ORLANDO, Fla. — Long before hospitals were using liquid oxygen to help save the lives of COVID-19 patients, Orlando Utilities Commission has relied on the substance to help purify and clean its water.
Liquid oxygen is now in short supply due to a record number of hospitalized COVID-19 patients, and OUC said its supply is running low. That forced the utility company on Friday to call on its water customers to cut back on their water usage immediately.
OUC provides water service to Orlando residents as well as residents in unincorporated Orange County. That adds up to about 140,000 customers, representing about a half a million people, but does not include those who have reclaimed water.
Company officials said irrigation accounts for about 40% of its consumption and they need to reduce that in the coming days to help conserve its liquid oxygen supply. The first step in doing so is asking water customers to stop watering their lawns, washing their cars, and pressure washing.
Officials said other local utilities may not be impacted by the shortage because they still rely on more chlorine to clean the water.
When OUC retrieves its water from about 30 wells through the Floridan aquifer more than 1,000 feet underground, it’s sent to seven water treatment plants.
Ozone generators then use liquid oxygen to pull out hydrogen sulfide gas, which if not removed, gives the water a brown color and strong rotten egg smell. After that it’s further purified and sent to homes and businesses.
OUC said it receives 10 tanks of liquid oxygen a week for its seven treatment plants, but deliveries slowed significantly a few weeks ago.
OUC said its liquid oxygen supply comes from one local vendor, and the utility has already tapped into its reserves, and they’re down to about 50% of what’s normally used.
The utility company said it has a lower than normal supply of liquid oxygen because it is also being used to help treat COVID-19 patients at local hospitals.
It is a ripple effect that Orlando Mayor Buddy Dyer said he believes could have been avoided if more people were vaccinated.
“This is a purely voluntary pandemic at this point, you can opt-out by getting vaccinated or you can remain in by not getting vaccinated and our hospitals are full, so this is another clarion call to get vaccinated,” Dyer said.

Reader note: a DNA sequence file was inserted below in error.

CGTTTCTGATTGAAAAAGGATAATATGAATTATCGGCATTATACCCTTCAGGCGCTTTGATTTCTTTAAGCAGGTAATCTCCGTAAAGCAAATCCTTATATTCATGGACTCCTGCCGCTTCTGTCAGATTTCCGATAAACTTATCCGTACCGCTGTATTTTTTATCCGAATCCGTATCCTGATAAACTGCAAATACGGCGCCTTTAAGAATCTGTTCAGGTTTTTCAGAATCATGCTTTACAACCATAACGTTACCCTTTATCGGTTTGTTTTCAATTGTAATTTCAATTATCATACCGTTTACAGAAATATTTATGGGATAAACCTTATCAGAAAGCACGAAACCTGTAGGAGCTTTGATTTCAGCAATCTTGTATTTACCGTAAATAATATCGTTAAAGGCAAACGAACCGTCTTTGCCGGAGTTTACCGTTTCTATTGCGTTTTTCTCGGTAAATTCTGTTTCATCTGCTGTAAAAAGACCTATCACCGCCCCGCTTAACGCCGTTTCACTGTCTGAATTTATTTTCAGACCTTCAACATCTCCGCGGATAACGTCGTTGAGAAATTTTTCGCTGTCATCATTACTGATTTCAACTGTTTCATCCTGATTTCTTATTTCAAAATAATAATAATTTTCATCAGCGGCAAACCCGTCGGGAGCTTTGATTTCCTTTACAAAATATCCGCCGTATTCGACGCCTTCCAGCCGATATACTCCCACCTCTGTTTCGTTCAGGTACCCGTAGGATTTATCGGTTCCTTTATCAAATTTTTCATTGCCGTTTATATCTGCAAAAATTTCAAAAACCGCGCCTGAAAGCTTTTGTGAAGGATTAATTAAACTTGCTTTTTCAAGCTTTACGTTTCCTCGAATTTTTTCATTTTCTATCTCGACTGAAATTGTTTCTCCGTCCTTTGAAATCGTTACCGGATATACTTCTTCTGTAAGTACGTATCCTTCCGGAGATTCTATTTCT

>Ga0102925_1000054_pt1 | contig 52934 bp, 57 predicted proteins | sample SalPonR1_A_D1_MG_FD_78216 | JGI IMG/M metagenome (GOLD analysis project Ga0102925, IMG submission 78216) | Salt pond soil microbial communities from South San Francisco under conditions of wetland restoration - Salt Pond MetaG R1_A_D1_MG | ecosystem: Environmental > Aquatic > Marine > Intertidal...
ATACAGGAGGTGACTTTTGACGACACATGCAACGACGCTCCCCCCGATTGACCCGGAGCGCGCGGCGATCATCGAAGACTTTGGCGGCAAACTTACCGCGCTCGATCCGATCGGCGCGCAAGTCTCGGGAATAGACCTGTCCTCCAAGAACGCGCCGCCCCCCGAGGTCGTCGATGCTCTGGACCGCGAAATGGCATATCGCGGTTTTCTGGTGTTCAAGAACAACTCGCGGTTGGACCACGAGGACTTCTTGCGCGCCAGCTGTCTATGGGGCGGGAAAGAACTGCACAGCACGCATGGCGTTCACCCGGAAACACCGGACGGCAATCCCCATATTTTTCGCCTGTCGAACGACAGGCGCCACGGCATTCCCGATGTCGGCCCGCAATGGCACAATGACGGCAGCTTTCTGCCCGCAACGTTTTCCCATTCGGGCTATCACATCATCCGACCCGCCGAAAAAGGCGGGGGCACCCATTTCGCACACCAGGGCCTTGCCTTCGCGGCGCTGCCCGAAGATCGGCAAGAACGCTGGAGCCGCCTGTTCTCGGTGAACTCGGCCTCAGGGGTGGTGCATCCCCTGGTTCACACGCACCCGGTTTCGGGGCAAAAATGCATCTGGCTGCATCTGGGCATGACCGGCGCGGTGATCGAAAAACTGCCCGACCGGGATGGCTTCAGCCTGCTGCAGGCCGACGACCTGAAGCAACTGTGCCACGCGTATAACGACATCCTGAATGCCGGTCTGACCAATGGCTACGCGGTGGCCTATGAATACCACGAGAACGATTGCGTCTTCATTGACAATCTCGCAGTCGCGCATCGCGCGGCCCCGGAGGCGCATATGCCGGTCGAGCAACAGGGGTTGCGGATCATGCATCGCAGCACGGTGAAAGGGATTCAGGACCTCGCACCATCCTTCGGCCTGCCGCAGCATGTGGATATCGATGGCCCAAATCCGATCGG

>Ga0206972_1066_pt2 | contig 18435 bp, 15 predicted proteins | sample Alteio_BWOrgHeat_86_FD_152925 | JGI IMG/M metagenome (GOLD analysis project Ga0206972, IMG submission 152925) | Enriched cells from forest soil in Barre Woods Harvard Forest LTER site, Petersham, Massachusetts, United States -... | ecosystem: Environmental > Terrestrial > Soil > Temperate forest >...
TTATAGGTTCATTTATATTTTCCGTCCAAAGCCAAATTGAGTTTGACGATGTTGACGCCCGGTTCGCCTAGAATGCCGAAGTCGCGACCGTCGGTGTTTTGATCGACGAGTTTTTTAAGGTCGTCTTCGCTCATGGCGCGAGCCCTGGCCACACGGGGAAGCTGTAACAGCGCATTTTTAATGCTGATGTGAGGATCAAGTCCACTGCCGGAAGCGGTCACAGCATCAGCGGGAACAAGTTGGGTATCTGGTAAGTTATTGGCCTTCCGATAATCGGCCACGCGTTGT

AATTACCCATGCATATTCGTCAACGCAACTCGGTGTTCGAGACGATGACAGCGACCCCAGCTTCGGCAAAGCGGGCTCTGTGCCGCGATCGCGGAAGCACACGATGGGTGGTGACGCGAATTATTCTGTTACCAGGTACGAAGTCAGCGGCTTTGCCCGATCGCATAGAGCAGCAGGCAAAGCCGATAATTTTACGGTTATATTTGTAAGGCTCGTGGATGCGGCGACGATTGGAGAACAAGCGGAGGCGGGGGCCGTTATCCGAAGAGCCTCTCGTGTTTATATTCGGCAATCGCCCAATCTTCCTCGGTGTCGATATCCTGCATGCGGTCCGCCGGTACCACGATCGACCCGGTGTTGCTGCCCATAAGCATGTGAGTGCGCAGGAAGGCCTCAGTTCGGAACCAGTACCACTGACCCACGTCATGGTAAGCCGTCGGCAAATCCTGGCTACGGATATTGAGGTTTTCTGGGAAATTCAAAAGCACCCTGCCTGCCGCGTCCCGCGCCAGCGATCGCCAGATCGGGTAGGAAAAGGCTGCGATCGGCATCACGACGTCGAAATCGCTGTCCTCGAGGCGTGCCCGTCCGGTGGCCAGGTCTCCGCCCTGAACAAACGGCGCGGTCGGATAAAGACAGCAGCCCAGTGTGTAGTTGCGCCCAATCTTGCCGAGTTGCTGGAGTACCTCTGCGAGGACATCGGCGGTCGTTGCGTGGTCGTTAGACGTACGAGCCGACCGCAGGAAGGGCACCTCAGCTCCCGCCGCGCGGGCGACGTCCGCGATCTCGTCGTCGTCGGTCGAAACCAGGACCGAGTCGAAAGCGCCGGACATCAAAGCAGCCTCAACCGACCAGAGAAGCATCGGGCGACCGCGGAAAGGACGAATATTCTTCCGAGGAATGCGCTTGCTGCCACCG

Doctors have found that using liquid oxygen helps better treat patients trying to fight the virus.
The record-high surge in COVID-19 patients in local hospitals has led to an increase in the use of liquid oxygen, leading to the shortage at OUC.
In January, as vaccines were starting to roll out and COVID cases were falling John Hopkins issued a memo titled “Potential Solutions to the COVID-19 Oxygen Crisis in the United States.” The paper warned of a shortage of liquid oxygen, which is now happening in Orlando.
Medical leaders said until COVID-19 cases start to fall, the shortage will remain.
“We are using an unprecedented volume and level of oxygen,” said Mary Mayhew with the Florida Hospital Association.
Mayhew said oxygen is critical to treat COVID-19 patients, who can require five to 10 times as much oxygen.
“In our ICUs right now, 50% of our patients are COVID patients and so a dramatic amount of oxygen is being used,” Mayhew said.
Julie Swann, a supply chain expert with N.C. State, said the shortage is a downstream effect of COVID-19 cases, which are still rising.
“During these times of surges that is when you are at the greatest risk of having these cascading effects,” Swann said.
Dyer said in addition to limiting your irrigation usage, the best thing you can do to help with the issue is to get vaccinated against COVID-19.
Dyer said large water customers have already been contacted and the city will stop watering at its public facilities, even water fountains.
Orange County Utilities officials said their customers do not need to take conservation efforts at this time.
“We understand that increased demand for liquid oxygen has greatly impacted some water authorities across the state. We are actively monitoring the situation and participating in discussions with Florida’s regional agencies. Although Orange County Utilities customers do not need to take precautions at this time, we will communicate if any additional steps are needed to conserve water,” the county said in a statement.
Watch OUC and Orlando’s full news conference announcing the issue below: